Category Archives: Foodie adventures

The last one

There is a time and place for every meal. Like at the end of a day full of suckage, in the middle of a heartbreak, when I’m homesick, and especially when I’m sick of home, absolutely nothing sets my world right like a bowl of Maggi noodles.

There have been trysts with the likes of Spuntino, Bombay Canteen & M. Wells on the days when nothing could go wrong. And travels for one that led me to adventures in Café Jardin Majorelle, Los Salones del Piano Nobile and Joseph Leonard. I’ve spent afternoons at Dishoom and Bar Termini and been transported to another place and feeling.

From the very first table for one at Viajante, to my first rodeo with Michelin dining on my own at Daniel, the right meal always came along when I needed to break through a (usually self-imposed) barrier.

Over the past six years, these meals have been a witness to my life. I fasted and feasted through stories, patching up old wounds and documenting new ones, with my writing always keeping me safe, like a trusty Band-Aid. I never quite had the courage to check if the wounds were still open; or worse still, if they had actually begun to heal.

But there is a time and place for everything. As I bring in the last of my 30s in the city where they began, it seems to be the right time to rip off the bandage.

This is the time to say goodbye.

-p

p.s. Life is too short for a bad meal and old bandages.

 

4 Comments

Filed under Foodie adventures

Turning pages at Pepper Trail

We are at the stunning Pepper Trail retreat, a 200 acre coffee, tea and spice plantation in northern Kerala. From the moment you drive through the retreat’s gates one is enveloped in a cacophonous hush. Days begin with the sounds of morning dew crashing into leaves, and end with songs of a thousand birds. Time stands still, even as the plantation breathes new life into each day.

IMG_4715

Anand Jayan is a third generation plantation owner and welcomes each visitor as if we were guests to his home. From personalising every single meal and guided tours of his gardens, to offers of coracle rides in their private reservoir – he spoilt us rotten. No request was too outrageous and we were especially looking forward to a cooking class arranged with the plantation’s cook. Mani has been with the family for over two decades and is now the keeper of their several culinary secrets.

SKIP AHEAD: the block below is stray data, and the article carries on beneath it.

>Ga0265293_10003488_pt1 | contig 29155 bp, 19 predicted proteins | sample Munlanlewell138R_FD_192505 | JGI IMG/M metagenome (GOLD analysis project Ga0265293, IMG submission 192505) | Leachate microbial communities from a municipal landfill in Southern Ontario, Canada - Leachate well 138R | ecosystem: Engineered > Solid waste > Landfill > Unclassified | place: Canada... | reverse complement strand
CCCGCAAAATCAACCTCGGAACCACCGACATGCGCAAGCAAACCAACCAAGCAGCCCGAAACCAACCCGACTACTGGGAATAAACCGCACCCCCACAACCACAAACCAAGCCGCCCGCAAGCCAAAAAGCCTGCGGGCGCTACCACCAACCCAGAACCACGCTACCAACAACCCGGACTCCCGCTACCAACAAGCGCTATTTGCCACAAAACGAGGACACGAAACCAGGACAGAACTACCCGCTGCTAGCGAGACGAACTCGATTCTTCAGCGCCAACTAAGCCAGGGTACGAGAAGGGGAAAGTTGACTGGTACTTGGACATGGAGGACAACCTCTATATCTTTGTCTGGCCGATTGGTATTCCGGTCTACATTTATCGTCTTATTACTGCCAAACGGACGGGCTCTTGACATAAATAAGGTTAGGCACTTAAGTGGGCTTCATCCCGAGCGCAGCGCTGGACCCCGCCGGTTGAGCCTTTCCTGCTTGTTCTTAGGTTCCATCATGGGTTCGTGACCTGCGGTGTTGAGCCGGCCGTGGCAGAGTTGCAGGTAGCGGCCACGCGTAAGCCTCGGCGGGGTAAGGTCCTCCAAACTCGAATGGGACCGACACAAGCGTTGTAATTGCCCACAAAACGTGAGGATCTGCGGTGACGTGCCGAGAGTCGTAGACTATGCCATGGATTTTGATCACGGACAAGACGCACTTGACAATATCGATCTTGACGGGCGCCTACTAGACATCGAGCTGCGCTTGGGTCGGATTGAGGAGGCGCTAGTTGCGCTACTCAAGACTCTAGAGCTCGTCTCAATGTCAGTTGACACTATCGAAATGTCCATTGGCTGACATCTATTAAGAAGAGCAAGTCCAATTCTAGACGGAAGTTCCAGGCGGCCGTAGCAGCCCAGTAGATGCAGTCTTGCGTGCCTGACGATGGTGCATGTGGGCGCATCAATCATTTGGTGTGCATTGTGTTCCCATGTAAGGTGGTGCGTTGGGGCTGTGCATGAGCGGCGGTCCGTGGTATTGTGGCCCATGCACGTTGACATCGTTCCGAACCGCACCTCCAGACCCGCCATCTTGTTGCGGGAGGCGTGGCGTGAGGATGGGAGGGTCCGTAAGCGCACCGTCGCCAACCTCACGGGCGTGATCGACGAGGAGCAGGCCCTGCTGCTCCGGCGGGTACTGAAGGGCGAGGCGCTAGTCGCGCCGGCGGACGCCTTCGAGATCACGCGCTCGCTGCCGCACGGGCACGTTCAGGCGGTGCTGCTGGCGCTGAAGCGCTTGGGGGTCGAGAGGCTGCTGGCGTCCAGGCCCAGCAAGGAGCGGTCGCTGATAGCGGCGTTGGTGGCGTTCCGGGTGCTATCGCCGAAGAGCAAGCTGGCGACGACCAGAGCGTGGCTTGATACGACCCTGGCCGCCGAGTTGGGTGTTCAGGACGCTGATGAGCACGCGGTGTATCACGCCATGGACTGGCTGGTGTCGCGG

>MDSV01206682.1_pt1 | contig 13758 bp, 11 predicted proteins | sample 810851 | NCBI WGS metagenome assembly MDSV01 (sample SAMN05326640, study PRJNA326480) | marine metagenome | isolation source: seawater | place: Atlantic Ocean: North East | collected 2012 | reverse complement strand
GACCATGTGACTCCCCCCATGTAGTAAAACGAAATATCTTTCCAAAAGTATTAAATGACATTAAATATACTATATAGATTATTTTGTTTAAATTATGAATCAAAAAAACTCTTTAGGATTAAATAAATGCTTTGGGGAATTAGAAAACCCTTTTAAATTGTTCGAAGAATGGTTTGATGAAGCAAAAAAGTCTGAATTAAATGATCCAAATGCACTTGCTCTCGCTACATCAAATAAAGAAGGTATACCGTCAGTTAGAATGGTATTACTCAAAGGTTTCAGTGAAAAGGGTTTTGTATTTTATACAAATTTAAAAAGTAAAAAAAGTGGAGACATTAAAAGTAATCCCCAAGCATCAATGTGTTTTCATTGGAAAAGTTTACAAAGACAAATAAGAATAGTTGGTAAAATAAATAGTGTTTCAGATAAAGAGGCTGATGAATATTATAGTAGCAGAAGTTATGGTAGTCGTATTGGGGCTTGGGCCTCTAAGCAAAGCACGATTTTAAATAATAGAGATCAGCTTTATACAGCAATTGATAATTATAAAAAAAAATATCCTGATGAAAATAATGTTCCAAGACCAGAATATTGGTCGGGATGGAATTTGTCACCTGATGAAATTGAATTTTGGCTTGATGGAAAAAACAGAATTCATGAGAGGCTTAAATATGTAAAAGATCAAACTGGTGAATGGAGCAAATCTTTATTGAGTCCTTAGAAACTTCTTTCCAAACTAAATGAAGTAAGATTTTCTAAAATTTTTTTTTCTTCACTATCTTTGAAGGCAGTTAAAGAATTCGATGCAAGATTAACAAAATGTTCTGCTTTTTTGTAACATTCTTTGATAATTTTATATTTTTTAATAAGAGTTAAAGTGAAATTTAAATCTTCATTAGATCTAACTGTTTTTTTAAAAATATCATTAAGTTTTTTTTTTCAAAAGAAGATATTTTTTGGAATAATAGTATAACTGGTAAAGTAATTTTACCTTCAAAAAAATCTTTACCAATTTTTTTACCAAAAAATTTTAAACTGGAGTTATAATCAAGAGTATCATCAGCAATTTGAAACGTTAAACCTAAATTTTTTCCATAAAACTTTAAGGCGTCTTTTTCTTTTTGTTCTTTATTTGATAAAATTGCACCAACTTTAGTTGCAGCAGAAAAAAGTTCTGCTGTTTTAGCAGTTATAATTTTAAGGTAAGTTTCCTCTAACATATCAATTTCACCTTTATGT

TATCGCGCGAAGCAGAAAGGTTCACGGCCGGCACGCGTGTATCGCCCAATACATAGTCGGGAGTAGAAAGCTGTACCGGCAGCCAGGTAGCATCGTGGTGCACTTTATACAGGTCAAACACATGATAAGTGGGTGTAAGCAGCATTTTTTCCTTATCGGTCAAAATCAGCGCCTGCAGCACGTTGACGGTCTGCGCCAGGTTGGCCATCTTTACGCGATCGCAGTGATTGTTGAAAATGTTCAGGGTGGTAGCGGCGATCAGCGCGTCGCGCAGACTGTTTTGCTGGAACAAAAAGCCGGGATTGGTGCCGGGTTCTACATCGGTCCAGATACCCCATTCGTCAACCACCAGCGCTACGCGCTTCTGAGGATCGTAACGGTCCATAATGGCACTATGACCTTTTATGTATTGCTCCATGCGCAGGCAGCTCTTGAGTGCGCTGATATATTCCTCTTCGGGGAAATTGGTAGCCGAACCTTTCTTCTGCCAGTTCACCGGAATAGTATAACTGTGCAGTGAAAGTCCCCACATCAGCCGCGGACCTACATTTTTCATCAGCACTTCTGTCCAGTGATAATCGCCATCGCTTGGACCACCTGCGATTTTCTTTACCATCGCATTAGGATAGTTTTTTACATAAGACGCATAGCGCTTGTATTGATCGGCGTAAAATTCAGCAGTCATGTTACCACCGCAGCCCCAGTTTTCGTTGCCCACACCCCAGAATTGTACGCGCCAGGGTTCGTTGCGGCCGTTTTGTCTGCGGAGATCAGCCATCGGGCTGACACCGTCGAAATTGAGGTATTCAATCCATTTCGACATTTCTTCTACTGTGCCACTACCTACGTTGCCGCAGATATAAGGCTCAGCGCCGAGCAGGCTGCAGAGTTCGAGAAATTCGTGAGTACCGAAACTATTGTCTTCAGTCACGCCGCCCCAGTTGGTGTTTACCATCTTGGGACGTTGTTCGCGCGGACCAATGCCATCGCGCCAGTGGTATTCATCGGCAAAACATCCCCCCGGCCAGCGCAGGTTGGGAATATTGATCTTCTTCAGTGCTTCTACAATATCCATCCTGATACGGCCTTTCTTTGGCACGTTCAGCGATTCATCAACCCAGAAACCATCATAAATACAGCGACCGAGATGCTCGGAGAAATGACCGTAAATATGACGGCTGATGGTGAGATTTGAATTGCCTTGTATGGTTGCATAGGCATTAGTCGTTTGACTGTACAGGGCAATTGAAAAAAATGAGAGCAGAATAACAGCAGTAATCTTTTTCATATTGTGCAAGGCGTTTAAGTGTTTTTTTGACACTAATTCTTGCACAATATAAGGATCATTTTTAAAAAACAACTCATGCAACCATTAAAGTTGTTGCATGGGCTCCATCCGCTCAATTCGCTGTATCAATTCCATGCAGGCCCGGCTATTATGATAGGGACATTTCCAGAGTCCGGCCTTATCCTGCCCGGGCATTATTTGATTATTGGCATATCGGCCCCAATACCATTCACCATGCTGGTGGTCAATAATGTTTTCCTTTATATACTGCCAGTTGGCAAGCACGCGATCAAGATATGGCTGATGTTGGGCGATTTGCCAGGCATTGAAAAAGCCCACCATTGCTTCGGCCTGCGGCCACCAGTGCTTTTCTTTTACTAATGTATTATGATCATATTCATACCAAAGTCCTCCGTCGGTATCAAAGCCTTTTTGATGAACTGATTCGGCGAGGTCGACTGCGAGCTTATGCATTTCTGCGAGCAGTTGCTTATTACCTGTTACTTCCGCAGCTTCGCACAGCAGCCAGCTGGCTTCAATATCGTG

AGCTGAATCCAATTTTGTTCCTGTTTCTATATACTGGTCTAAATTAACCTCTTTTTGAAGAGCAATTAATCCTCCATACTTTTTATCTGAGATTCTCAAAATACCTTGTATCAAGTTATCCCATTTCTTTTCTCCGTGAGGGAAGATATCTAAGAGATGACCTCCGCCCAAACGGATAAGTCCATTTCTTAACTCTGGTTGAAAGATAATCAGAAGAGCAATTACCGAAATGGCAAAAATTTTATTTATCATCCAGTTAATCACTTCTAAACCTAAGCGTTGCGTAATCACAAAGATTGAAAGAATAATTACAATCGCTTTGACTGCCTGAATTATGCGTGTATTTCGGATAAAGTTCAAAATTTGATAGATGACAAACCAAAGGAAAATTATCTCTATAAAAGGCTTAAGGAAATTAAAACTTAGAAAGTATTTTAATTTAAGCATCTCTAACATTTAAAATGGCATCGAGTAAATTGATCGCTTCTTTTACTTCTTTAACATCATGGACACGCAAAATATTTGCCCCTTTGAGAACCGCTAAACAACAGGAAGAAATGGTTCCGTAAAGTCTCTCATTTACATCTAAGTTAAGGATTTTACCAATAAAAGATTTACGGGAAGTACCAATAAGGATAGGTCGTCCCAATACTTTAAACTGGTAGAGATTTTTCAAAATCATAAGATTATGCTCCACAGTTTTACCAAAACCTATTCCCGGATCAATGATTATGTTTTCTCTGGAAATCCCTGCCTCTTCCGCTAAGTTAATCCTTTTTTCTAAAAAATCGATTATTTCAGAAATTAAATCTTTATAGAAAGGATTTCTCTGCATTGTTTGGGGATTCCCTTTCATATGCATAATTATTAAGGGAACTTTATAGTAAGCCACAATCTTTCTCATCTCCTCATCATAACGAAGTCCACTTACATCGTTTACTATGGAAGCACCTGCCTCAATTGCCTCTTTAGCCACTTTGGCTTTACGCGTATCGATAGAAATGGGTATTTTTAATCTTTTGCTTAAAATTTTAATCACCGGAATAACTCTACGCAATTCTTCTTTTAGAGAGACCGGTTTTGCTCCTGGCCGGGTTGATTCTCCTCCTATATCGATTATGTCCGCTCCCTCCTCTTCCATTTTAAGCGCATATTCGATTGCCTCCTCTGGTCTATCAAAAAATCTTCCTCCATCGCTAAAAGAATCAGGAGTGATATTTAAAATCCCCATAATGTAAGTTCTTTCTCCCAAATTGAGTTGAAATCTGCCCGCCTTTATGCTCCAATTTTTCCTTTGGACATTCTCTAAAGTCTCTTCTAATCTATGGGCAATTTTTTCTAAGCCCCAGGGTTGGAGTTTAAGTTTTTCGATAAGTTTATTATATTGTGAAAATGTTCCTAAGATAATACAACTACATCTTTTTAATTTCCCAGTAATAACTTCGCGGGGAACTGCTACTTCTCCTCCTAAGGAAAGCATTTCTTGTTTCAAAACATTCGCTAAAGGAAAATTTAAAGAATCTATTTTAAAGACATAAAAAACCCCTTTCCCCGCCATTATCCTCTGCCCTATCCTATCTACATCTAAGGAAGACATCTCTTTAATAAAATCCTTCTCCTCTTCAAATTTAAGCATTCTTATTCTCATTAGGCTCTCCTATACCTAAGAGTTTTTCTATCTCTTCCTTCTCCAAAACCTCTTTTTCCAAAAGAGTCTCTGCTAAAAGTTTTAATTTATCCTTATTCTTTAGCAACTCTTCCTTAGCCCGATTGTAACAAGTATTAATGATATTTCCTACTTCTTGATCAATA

I was chopping smoked kodampuli for Mani’s fish curry when WhatsApp pinged his message of rejection. Decades of being turned down doesn’t seem to be practice enough and my eyes pricked with an all too familiar emotion… or perhaps it was the red chilli tadka being prepared for our jackfruit thoran. I was grateful to be standing in a kitchen full of distractions – Mani’s Malayalam cooking class translated into English by Anand’s mother, the vague recollection that kodampuli is often mistaken for kokum, and the desperate need not to cry in front of my younger sister.

The irony of being rejected whilst at one of the most romantic hotels I’ve been to was not lost on me. And so, as I walked up to our treehouse, balancing myself on a ramp that meandered through the tops of enormous jackfruit trees, I swore not to succumb to the seduction of self-pity.

We spent languid days not turning a single page of the several books we thought we would need, only sitting up for the delicious meals that arrived at regular intervals. We feasted on heavenly breakfasts of idiappams and stew, puttu, kadala kari and fried bananas; lunches and dinners of kodampuli fish curry, olan, mezhukkupuratti, and appams and curry; and tea time always included banana fritters and surprisingly awful filter coffee. And needless to say, everything featured coconut. (See end of the post for descriptions of these meals.)

We only managed to drag ourselves away from the plantation’s serenity and steaming plates of food for a few hours. And only to buy some smoked kodampuli and mountains of banana chips. Anand drove us into Sultan Bathery, the erstwhile dumping ground for Tipu Sultan’s artillery. It’s a small town by any standards – we were told that stores began selling ice cream only a few years ago – but large-hearted enough to string new year decorations between temples and mosques. And tolerant enough for the morning azaan to give way to temple bells even as traffic quietened around the churches.

12479216_984569261616896_482684271_n